When the Background Needs to go Away

Have you ever had an image that you wanted to paint but the background held you back? This photo of a rooster which I took while we where in Colonial Williamsburg was one of those pictures.


As a photo, it’s ok, but as a painting there were several things that bothered me.

  • The timbers at the lower edge were too heavy and pulled my eye diagonally upward to the left.
  • Those fence beams in the back against the bright light made a high contrast area which moved horizontally through the rooster. Try this – look at the rooster and see how those bright contrasts in the fence keep pulling your eye away.
  • The limbs of bright green foliage running horizontally across the top, visually squished down on the rooster.



The simplest way to resolve this is to ask myself “what can I get rid of?”

I liked the idea of the beams supporting the rooster, so I streamlined them down to one, than getting rid of the fence helped, using the distant greenery as a textural foil to the smooth feathers was another change.

There are other ways the background could have been manipulated in this scene, it all depends of what you want to say about your subject.

3 Replies to “When the Background Needs to go Away”

  1. John pointed to your blog and I have scrolled through it. I really like your paintings. The athmosphere zen and intimist.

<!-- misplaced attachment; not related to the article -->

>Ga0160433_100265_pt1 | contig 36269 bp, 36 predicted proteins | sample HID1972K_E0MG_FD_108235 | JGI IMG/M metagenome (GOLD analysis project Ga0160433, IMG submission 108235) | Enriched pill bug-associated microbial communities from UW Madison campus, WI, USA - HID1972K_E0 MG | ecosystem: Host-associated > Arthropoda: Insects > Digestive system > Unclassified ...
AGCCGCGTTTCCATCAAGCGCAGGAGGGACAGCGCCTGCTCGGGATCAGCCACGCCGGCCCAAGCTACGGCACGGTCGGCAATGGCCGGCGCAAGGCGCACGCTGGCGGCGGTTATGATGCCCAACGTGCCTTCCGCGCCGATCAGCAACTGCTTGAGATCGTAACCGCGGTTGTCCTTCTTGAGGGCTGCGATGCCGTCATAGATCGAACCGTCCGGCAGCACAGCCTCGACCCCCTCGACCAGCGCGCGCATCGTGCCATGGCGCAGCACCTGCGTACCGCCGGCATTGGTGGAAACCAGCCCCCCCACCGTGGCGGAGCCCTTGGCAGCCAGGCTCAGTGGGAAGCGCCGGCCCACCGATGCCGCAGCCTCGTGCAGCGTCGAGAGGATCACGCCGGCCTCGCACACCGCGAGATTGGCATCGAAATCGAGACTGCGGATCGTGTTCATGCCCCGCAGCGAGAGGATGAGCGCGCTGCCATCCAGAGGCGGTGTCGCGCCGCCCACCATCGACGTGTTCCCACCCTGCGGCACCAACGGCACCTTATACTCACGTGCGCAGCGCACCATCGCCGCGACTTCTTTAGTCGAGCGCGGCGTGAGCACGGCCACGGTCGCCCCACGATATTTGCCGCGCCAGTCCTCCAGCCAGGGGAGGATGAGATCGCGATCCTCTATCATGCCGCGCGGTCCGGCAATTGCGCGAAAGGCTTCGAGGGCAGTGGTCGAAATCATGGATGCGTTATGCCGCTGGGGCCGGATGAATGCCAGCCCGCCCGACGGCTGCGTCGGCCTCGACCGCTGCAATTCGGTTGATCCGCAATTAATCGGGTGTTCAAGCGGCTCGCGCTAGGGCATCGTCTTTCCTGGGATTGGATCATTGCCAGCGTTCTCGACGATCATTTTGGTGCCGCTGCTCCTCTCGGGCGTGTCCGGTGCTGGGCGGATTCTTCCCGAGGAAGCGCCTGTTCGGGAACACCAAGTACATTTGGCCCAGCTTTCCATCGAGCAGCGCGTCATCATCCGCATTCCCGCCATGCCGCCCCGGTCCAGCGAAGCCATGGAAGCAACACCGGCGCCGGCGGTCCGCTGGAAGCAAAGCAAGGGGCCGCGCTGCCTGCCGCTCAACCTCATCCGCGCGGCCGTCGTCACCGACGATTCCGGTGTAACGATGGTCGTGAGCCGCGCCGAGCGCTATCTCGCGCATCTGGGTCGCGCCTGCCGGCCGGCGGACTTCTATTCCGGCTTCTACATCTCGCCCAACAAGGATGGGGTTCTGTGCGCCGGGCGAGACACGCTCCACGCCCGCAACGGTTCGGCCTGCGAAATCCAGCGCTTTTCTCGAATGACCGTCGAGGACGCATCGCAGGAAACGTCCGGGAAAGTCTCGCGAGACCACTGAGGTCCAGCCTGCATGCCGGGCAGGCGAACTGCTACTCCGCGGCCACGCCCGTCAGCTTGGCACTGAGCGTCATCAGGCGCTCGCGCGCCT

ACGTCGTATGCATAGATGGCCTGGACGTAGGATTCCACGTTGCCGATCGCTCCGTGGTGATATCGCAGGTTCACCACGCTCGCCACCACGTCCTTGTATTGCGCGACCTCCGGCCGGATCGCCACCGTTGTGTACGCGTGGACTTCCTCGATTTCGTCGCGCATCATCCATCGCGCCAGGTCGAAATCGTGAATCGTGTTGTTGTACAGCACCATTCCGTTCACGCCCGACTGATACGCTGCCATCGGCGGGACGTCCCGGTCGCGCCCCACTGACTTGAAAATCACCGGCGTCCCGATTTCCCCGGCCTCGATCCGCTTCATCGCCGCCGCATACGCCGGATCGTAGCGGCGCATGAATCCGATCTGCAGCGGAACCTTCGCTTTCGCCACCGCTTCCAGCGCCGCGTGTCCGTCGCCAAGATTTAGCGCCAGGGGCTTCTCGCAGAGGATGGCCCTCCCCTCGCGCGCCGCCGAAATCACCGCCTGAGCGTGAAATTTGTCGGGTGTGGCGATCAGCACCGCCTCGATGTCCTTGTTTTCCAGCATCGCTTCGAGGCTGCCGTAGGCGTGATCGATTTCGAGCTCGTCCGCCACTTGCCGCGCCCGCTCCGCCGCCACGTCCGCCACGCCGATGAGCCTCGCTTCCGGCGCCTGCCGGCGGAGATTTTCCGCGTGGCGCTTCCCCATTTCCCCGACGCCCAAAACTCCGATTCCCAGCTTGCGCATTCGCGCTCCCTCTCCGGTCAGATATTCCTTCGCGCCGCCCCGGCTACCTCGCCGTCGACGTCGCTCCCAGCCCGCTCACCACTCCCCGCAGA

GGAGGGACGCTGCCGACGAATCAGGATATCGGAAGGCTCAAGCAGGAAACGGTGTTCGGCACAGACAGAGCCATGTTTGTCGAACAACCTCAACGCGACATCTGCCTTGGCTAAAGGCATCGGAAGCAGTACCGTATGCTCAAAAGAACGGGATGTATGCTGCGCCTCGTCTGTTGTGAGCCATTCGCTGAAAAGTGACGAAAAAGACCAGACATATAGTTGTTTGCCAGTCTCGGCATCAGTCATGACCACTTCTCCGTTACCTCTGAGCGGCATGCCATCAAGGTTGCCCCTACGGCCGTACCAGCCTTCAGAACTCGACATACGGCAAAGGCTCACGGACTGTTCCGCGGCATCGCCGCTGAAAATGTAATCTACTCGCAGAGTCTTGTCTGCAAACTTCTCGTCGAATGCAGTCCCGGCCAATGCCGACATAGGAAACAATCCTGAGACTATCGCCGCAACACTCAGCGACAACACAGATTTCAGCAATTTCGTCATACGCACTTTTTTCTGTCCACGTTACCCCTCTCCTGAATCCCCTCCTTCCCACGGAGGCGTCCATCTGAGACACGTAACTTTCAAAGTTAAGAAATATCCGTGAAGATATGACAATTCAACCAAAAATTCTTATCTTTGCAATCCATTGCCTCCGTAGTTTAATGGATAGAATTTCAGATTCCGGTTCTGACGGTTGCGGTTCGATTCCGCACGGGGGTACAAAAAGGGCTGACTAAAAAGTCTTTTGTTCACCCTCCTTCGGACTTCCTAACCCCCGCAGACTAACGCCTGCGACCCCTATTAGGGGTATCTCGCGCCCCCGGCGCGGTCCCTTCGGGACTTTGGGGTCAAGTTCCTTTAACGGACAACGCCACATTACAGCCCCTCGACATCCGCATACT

I find your explanations quite interesting even if I am not always sure I understand everything (each art, craft, … has his own jargon).

    In your post “In the Garden, continued…” (July, 20, 2015)
    You explain that you changed the background to have a better harmony. Obviously you didn’t touch the barrel, although, in the second picture, it is much bluer. I guess you did not use something like Photoshop to wash completely the second picture in blue. So the two pictures were probably not taken with the same lighting conditions.

    If I am right, your Cannon Rebel XT has a feature called CWB or custom white balance. If you use it, you camera can take into account the lighting you are using. This is supposed to give you true colors or at least pictures you can better compare.
    A quick search on the web gives this link:

    It seems taking the first shot he is speaking about, with a sheet of (white) paper from your printer placed on the painting would give good results.
    I have found a tutorial here which shows the use of just a white paper.

    I am not a photographer and the people with which you do photo shot sessions wil probably be best placed to give you good and practical advice.

    I don’t think the procedure above would eat much of your painting time. So it is probably worth doing.
    Good pictures are certainly more important in painting than in woodworking.
    Thank you for your tutorials.


    1. Sylvain, thank for your comments, and taking the time to share the links. You are right both picture should be taken under the same lighting conditions to really make a true comparison and I sometimes rush when it comes to the photography, but I will definetly check out the links you suggested, thanks, Diane


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